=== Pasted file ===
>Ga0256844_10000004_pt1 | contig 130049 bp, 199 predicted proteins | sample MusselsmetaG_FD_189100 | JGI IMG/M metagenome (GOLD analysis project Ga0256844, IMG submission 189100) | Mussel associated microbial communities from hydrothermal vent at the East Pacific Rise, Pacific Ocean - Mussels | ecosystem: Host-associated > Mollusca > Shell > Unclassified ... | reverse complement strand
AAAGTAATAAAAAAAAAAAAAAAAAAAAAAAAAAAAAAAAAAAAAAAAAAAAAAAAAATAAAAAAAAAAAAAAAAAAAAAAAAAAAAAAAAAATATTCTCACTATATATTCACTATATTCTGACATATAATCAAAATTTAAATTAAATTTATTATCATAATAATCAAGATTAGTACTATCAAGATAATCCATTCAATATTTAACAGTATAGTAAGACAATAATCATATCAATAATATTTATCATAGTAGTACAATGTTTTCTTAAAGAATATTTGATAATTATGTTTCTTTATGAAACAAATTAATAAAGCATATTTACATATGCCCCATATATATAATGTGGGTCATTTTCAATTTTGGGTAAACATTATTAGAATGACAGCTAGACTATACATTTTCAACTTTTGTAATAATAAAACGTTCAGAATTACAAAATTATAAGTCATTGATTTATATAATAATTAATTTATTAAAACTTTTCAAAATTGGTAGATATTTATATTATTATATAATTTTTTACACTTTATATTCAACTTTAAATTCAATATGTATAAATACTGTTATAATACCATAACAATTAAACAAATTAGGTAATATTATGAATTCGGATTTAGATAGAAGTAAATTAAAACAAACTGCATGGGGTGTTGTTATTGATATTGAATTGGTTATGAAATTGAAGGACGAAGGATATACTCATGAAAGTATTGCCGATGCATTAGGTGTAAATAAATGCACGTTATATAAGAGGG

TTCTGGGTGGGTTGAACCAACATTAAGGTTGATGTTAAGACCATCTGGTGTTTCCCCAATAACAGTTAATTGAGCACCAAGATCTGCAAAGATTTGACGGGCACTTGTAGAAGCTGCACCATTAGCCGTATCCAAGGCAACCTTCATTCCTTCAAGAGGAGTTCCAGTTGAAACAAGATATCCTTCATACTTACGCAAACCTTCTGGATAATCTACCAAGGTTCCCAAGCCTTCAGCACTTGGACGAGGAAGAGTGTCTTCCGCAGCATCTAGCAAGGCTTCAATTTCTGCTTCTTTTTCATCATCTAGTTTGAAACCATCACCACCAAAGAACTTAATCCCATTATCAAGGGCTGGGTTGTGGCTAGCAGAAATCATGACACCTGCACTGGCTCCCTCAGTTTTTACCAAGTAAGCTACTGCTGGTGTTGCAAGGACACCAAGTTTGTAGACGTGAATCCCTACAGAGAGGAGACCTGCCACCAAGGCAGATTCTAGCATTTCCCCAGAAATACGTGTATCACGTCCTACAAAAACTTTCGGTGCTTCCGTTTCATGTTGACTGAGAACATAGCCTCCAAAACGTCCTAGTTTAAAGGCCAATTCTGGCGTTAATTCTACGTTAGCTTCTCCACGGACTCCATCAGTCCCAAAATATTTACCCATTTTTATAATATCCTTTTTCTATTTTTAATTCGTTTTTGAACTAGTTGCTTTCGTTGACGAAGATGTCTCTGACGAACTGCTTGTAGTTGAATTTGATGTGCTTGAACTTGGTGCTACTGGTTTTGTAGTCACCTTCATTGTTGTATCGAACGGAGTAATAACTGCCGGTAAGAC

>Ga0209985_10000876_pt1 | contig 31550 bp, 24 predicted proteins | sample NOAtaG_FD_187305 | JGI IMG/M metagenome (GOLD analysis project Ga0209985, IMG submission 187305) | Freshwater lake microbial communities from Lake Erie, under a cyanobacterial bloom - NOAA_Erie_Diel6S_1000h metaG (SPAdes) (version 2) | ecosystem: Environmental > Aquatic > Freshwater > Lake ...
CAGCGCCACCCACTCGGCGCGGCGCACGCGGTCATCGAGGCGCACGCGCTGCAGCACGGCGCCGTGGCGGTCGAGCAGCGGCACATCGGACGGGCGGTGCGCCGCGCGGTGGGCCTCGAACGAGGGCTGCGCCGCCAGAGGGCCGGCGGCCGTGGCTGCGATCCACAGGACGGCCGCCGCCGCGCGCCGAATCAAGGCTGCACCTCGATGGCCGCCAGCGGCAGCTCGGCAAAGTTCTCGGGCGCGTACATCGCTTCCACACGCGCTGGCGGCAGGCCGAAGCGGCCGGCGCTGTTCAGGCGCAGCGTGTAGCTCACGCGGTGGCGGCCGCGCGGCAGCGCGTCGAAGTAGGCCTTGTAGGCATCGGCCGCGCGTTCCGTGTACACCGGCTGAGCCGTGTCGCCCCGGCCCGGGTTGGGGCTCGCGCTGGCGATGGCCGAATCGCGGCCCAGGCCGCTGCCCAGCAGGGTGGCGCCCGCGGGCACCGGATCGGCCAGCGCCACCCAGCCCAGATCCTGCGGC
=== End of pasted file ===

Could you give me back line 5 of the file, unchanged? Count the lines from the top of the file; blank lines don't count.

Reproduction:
CAGCGCCACCCACTCGGCGCGGCGCACGCGGTCATCGAGGCGCACGCGCTGCAGCACGGCGCCGTGGCGGTCGAGCAGCGGCACATCGGACGGGCGGTGCGCCGCGCGGTGGGCCTCGAACGAGGGCTGCGCCGCCAGAGGGCCGGCGGCCGTGGCTGCGATCCACAGGACGGCCGCCGCCGCGCGCCGAATCAAGGCTGCACCTCGATGGCCGCCAGCGGCAGCTCGGCAAAGTTCTCGGGCGCGTACATCGCTTCCACACGCGCTGGCGGCAGGCCGAAGCGGCCGGCGCTGTTCAGGCGCAGCGTGTAGCTCACGCGGTGGCGGCCGCGCGGCAGCGCGTCGAAGTAGGCCTTGTAGGCATCGGCCGCGCGTTCCGTGTACACCGGCTGAGCCGTGTCGCCCCGGCCCGGGTTGGGGCTCGCGCTGGCGATGGCCGAATCGCGGCCCAGGCCGCTGCCCAGCAGGGTGGCGCCCGCGGGCACCGGATCGGCCAGCGCCACCCAGCCCAGATCCTGCGGC